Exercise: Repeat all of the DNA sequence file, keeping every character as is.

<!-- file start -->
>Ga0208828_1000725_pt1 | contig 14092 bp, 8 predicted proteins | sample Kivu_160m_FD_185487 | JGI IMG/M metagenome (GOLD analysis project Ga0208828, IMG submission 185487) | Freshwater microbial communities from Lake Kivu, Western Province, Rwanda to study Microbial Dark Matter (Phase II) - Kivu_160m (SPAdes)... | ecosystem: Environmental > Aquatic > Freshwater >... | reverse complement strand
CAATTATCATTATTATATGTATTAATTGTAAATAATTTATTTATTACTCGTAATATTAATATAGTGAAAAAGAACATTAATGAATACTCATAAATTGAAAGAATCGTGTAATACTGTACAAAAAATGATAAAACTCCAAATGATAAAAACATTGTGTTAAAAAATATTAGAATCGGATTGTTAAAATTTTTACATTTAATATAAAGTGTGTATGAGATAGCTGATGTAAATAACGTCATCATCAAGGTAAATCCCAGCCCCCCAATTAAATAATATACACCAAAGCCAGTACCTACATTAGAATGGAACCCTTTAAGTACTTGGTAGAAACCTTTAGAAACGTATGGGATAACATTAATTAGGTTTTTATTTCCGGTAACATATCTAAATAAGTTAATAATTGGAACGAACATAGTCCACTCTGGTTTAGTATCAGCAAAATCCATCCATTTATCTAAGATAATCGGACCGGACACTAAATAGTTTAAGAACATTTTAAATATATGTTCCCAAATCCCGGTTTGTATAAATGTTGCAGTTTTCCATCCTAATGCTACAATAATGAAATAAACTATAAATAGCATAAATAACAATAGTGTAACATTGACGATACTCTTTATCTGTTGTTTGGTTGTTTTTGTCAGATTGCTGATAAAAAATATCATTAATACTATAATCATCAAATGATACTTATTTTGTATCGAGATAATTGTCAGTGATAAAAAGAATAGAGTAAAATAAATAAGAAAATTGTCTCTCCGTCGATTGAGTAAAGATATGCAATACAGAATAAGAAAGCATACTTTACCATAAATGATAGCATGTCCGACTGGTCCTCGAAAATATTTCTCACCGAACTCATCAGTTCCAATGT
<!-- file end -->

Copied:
>Ga0208828_1000725_pt1 | contig 14092 bp, 8 predicted proteins | sample Kivu_160m_FD_185487 | JGI IMG/M metagenome (GOLD analysis project Ga0208828, IMG submission 185487) | Freshwater microbial communities from Lake Kivu, Western Province, Rwanda to study Microbial Dark Matter (Phase II) - Kivu_160m (SPAdes)... | ecosystem: Environmental > Aquatic > Freshwater >... | reverse complement strand
CAATTATCATTATTATATGTATTAATTGTAAATAATTTATTTATTACTCGTAATATTAATATAGTGAAAAAGAACATTAATGAATACTCATAAATTGAAAGAATCGTGTAATACTGTACAAAAAATGATAAAACTCCAAATGATAAAAACATTGTGTTAAAAAATATTAGAATCGGATTGTTAAAATTTTTACATTTAATATAAAGTGTGTATGAGATAGCTGATGTAAATAACGTCATCATCAAGGTAAATCCCAGCCCCCCAATTAAATAATATACACCAAAGCCAGTACCTACATTAGAATGGAACCCTTTAAGTACTTGGTAGAAACCTTTAGAAACGTATGGGATAACATTAATTAGGTTTTTATTTCCGGTAACATATCTAAATAAGTTAATAATTGGAACGAACATAGTCCACTCTGGTTTAGTATCAGCAAAATCCATCCATTTATCTAAGATAATCGGACCGGACACTAAATAGTTTAAGAACATTTTAAATATATGTTCCCAAATCCCGGTTTGTATAAATGTTGCAGTTTTCCATCCTAATGCTACAATAATGAAATAAACTATAAATAGCATAAATAACAATAGTGTAACATTGACGATACTCTTTATCTGTTGTTTGGTTGTTTTTGTCAGATTGCTGATAAAAAATATCATTAATACTATAATCATCAAATGATACTTATTTTGTATCGAGATAATTGTCAGTGATAAAAAGAATAGAGTAAAATAAATAAGAAAATTGTCTCTCCGTCGATTGAGTAAAGATATGCAATACAGAATAAGAAAGCATACTTTACCATAAATGATAGCATGTCCGACTGGTCCTCGAAAATATTTCTCACCGAACTCATCAGTTCCAATGT